Do I Need an Estate Plan if My Kids Are Older?

No one likes to think of a time when they’re not alive let alone make plans for where to send their assets and who will care for their loved ones. A vast majority of Americans do not have wills or any plans for their wishes at the end of life. A recent survey of US families during Covid exposed the refusal of Americans to avoid their mortality, and it highlighted that 68% of Americans have not created a will. It’s understandable that people want to avoid the conversation, but it’s not really a topic that families can afford to continue ignoring. By refusing basic estate planning, many families are wasting money that could be going directly to loved ones.

It’s a misperception that only rich people create living wills, trusts, or powers of attorney. The usefulness of these documents has more to do with the makeup of your family, the age of your children, and the decisions you’d like to make known to your loved ones after you’re gone. For families who are still not sure whether they need an estate plan, here are a few reasons why you may want to reconsider how your family may benefit from sitting down with a family lawyer and discussing your options.

4 Reasons Why Estate Planning Is Important for Your Family

Estate planning is important to all families, regardless of age or makeup. If you have any wishes about property or custody, you will need to outline your wishes in a legal document. Estate planning is more than a simple will, it’s a collection of documents that fully outline your wishes if you should become unable to voice them for yourself. An estate plan can also prevent your heirs from paying higher than necessary taxes on any property you plan to pass on to them.

These are just a few of the reasons you may want to consider an estate plan:

Protecting Your Beneficiaries: An estate plan is what’s best for your heirs or beneficiaries. A common misperception is that you have to be wealthy to need an estate plan. If you own a house, cars, a retirement account, any of the things that average middle class families have, you may need to create a plan for what will happen to these assets once you’re gone. An estate plan can also protect your spouse if you are the sole provider of your family income. If you don’t have a will or estate plan, the court will decide who should receive your assets, and the surviving spouse isn’t always guaranteed to inherit the estate. A plan will also protect your assets from being used to pay for fees instead of being used to serve your family and heirs.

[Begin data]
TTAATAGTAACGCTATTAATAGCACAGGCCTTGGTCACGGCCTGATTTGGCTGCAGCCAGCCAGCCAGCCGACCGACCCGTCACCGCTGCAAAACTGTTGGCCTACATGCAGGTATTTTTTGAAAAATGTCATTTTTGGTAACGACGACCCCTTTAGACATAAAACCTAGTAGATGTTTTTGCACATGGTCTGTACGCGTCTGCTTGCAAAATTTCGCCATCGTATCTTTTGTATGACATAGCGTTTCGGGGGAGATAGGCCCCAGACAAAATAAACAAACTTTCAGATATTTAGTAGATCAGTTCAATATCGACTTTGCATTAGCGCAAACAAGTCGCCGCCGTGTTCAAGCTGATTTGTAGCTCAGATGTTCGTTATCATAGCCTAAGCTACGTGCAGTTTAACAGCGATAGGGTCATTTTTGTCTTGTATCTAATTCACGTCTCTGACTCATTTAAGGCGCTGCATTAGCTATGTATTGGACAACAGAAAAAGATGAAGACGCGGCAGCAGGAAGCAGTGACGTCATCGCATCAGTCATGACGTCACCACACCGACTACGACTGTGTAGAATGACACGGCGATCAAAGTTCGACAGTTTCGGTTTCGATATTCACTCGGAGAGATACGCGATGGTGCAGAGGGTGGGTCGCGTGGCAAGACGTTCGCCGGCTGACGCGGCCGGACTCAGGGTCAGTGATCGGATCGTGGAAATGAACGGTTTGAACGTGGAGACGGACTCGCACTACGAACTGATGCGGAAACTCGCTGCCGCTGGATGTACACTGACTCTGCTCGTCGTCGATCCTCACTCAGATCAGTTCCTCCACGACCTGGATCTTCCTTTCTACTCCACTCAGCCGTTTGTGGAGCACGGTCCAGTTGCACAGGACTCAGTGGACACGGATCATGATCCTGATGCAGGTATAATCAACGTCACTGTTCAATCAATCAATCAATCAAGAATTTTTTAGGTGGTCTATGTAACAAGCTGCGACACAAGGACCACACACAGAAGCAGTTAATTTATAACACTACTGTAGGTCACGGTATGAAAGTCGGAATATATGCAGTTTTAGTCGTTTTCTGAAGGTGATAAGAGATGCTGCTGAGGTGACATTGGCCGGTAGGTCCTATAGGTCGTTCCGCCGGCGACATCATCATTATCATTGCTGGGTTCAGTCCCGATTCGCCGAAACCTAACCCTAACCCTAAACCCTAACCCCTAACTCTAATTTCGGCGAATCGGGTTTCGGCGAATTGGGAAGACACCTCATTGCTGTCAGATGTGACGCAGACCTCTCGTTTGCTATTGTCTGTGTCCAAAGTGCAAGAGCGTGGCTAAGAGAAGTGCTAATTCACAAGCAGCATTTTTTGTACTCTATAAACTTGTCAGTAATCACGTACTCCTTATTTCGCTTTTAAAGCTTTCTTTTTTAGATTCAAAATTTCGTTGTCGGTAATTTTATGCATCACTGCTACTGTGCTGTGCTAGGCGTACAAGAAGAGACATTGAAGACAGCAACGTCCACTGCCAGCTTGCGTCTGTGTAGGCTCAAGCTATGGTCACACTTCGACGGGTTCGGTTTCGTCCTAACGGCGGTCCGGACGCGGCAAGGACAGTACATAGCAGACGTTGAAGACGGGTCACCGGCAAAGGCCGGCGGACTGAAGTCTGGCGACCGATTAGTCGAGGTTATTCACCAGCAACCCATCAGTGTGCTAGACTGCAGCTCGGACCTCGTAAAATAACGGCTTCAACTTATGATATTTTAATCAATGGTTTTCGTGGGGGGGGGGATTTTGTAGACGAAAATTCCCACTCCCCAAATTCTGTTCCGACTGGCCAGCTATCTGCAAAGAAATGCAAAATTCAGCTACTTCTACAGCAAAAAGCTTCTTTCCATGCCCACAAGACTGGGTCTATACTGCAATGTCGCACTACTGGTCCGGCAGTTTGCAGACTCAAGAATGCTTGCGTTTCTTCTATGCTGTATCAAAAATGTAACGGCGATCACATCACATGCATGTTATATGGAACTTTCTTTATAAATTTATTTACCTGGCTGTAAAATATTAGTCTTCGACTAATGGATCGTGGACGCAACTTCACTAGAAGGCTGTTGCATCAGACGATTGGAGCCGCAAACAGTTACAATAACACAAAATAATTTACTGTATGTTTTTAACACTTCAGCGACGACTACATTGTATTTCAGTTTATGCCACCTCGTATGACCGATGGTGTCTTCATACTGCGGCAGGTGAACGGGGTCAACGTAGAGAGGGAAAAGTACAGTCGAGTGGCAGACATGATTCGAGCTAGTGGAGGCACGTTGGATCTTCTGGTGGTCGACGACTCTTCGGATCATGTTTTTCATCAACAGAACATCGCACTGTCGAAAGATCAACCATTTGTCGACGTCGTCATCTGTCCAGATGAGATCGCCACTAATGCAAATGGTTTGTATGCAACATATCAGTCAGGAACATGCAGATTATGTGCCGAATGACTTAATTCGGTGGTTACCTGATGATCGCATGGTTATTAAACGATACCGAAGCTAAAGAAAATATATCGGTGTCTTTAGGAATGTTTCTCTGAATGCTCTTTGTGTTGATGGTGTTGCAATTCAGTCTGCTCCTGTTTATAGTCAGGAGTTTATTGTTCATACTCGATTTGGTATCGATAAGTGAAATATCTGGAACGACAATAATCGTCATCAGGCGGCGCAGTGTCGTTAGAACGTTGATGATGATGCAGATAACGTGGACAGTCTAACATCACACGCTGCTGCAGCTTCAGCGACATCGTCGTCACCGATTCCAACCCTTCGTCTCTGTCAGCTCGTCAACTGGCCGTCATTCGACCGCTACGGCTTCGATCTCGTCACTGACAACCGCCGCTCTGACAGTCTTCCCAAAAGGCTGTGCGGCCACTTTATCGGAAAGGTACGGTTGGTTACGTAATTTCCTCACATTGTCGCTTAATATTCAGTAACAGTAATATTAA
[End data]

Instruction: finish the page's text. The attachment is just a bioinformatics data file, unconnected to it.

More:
Protecting Your Minor Children: Minor children are a primary concern for parents who finally make an estate plan. No one wants to think about dying while their children are young, but it’s an important event to prepare for just in case it does happen. You want to ensure your children are cared for in a way that you would if you were there, and that requires naming guardians and outlining your wishes in writing. If you don’t have a will that names the guardians of your minor children, the court will decide for you.

Protecting Your Family from a Tax Bill: You didn’t work and build assets just to leave them for the IRS to take. The heirs to your estate may be forced to pay hefty inheritance taxes depending on the size and makeup of your portfolio and assets. The amount due can be reduced by transferring asset in a manner that creates the smallest tax liability.

Protecting Your Family from Arguments and Strife: An estate plan could help to eliminate any fallout or animosity from family members unhappy with your wishes. Early knowledge of your plans can also help to soften the blow. You can also use your estate plan to choose who you would like to control your assets should you become incapacitated and unable to make choices for yourself. It’s best to leave your wishes clearly expressed. If you don’t, it could lead to your family fighting over who knows what’s best for you.

Palmer Rodak & Associates can help create an estate plan that clearly outlines your wishes. Call us today at (760) 573-2223 to schedule a consultation.